Photo Caption: A poster hanging in a Spanish classroom at Franklin. Language classes allow students to communicate with a greater variety of people. Photos by Sadie Tresnit.

Oftentimes, taking language classes can seem pointless. When I am ever going to visit Spain, you might wonder. Every 90 minute class period might feel like a century, or maybe an eon of worry, hoping the teacher won’t call on you because you have no idea what you’re doing. Maybe you didn’t do the homework, take careful notes, or finish that one really big super duper important half-of-your-grade-end-of-the-semester-project. Conversely, maybe you find everything too simple to ever be used practically. While you’re studying your lists of different job names, or perhaps an obscure verb tense or two, you might feel as though you could think of a million better ways to spend your time. However, as a product of five successful years of language learning, I’m here to tell you that’s definitely not true, and here’s why:

First of all, at the risk of sounding corny, high school is a great place to learn a language. I took three years of Spanish in middle school, and I speak from experience when I say that high school Spanish classes have better prepared me to actually communicate with a native Spanish speaker. In middle school, language classes were mostly focused on building vocabulary, so we studied lists of colors, foods, articles of clothing, and different types of buildings. Of course, having an expansive vocabulary is a good foundation for speaking any language, and it was the kind of education my class needed at that point in our lives. It certainly worked well for me, because I was well accustomed to memorizing words. However, high school Spanish classes forced me to come out of my shell and test the big, scary waters of actually speaking Spanish.

High school gave me the opportunity to move beyond my vocab lists and have real conversations with my classmates, people at the same level as me. We learned how to talk about current issues, like climate change and the immigration crisis. The vocabulary lists didn’t go away, but they weren’t the main focus anymore. While middle school Spanish classes prepared me to talk to my classmates about whatever vocabulary theme we were studying, high school Spanish has prepared me to talk about the world around me with someone who has a different language and perspective. And that is invaluable.

Considering the vastly different viewpoints of members of today’s society, knowing more than one language is arguably more important than ever before. With new, worldwide methods of communication, it’s easier than ever to be instantly connected with people in other countries who have different backgrounds, customs, and viewpoints. As Franklin Spanish and German    teacher Tod Grobey puts it, “your future world is more and more global.” Right this minute, the only thing stopping you from having a conversation with someone in another country is the potential language barrier (and, of course, a well-developed sense of stranger danger). That’s where the importance of high school language classes comes in, because they give you the tools to communicate with a wider variety of people.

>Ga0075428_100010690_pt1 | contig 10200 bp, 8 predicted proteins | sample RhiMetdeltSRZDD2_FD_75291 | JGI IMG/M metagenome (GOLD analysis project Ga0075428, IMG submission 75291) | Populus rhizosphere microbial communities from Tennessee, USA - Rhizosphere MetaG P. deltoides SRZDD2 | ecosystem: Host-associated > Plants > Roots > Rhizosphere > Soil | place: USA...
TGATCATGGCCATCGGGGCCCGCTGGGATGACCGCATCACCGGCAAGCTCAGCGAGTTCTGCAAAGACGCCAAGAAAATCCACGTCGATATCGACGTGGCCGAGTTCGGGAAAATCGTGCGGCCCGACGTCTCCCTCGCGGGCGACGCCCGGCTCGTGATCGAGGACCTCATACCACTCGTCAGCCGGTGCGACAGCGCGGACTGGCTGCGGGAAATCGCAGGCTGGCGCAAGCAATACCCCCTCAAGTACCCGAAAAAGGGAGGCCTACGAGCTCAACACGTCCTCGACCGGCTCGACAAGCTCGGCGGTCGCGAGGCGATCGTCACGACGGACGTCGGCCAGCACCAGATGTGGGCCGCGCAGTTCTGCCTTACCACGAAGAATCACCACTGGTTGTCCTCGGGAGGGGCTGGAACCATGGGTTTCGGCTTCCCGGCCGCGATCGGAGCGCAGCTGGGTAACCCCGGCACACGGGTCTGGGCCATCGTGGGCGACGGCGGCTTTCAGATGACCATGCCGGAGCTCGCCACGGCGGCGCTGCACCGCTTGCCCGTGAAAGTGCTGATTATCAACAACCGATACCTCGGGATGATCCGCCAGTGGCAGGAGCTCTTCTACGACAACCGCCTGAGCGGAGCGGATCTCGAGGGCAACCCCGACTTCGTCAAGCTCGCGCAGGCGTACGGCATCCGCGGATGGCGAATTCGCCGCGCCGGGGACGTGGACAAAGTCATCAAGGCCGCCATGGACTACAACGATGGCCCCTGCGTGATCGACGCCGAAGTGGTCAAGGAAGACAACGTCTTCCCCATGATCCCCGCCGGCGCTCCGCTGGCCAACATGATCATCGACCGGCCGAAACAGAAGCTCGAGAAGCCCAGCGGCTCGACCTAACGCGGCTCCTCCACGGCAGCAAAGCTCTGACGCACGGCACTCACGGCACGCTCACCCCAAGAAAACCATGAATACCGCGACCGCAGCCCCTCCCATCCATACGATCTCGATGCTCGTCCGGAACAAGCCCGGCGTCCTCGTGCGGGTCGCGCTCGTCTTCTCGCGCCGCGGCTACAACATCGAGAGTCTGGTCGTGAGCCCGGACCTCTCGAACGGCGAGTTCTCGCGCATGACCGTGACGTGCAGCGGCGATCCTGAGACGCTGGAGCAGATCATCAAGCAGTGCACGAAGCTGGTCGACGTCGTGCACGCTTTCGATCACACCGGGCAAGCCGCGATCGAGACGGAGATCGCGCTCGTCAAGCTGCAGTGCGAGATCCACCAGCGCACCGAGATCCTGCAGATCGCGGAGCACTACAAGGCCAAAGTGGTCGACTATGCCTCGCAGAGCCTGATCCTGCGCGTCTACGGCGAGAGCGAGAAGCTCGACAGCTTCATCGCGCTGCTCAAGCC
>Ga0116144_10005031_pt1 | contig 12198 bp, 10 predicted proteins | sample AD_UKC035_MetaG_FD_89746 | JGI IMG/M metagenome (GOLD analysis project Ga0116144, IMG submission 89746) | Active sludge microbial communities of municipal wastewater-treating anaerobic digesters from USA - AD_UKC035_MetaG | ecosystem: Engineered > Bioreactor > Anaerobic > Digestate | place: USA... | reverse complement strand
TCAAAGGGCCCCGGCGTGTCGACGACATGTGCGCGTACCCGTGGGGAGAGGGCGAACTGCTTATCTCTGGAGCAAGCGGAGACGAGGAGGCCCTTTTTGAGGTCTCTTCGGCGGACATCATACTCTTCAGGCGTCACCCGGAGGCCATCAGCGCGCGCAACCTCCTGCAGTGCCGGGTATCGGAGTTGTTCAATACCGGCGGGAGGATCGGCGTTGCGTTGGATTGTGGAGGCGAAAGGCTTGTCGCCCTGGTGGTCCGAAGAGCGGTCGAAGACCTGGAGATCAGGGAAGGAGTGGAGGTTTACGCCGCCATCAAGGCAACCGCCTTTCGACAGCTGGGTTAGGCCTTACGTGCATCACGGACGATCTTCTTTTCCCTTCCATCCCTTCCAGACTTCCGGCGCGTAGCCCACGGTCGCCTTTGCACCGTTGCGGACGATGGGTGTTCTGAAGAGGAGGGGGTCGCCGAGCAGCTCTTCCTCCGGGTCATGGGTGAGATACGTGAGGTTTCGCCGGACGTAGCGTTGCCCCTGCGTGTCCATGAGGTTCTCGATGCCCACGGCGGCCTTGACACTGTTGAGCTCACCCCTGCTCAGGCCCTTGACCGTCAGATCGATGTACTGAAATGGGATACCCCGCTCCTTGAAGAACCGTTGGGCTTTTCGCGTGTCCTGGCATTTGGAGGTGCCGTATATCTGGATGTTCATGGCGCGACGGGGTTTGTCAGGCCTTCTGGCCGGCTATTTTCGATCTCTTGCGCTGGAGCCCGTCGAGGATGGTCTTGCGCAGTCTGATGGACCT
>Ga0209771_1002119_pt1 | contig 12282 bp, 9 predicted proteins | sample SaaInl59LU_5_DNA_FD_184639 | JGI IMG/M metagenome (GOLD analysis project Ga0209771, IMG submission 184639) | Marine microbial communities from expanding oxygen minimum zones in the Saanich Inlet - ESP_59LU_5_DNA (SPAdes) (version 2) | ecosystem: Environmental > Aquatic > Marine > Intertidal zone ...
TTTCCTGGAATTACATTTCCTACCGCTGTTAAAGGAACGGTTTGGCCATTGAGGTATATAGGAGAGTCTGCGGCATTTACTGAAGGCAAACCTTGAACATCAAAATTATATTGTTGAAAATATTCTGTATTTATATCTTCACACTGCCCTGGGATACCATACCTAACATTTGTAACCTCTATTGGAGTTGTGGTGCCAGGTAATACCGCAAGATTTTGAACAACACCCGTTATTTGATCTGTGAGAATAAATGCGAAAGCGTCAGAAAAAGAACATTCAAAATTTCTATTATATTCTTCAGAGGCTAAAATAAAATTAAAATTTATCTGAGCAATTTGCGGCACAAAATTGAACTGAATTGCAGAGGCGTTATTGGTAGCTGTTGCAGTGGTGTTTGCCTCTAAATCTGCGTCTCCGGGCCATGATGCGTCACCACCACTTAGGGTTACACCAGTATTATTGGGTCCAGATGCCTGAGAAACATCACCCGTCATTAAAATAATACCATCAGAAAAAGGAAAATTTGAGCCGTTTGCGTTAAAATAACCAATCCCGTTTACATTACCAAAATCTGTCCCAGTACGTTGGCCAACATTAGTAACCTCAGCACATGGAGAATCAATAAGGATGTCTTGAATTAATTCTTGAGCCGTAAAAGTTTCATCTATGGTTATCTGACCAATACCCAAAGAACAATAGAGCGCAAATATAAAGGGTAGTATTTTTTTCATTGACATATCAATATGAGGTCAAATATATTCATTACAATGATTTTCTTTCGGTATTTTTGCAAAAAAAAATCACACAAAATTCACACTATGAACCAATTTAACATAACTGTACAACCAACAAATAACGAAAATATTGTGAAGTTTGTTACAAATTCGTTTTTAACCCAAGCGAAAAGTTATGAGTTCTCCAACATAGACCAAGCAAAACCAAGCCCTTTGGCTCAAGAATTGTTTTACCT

“Oh, I’ll never visit another country,” you might say. However, America has been defined as a melting pot for over 200 years. As a nation with a remarkably large immigrant population (44.5 million as of 2017, according to, knowing a foreign language in incredibly important for students and adults alike. Obviously, many immigrants here are fluent in English, but there are enough who are not to justify the importance of becoming fluent, or at least close to fluent in another language. Moreover, being bilingual or close to it gives you a competitive edge in the eyes of future employers. Even if nothing beyond English is necessary in any given situation, it can still benefit you and your brain to practice. For instance, since I started speaking Spanish, I’ve been picking up little crumbs of information about Latin, and that in turn allows me to learn more about how English works. “It helps, even in English, to be able to think about language in new ways,” agrees fifth year Spanish student Lilah Maclowry (11). Learning another language, especially beyond Oregon’s two year requirement, allows for making connections and forming new ideas about the languages you speak.

With these benefits in mind, I encourage you to take action toward your high school language education. Don’t settle for two years; take four. Forecast for the next level of the language you’re speaking, even if you think it’ll be difficult. Challenge your friends or even yourself to a Duolingo streak contest. I did this and everyone in my life can tell you all about how much I bragged about my 200 day streak (not to brag or anything). Make flashcards for yourself, but go beyond that too. Talk to your friends in the language you’re learning at least once a week. Listen to music in another language and sing all the words, or watch a movie without subtitles. Immerse yourself in the language you’re learning, be it Spanish, French, German, Russian, or Chinese, and you’ll soon reap the benefits.

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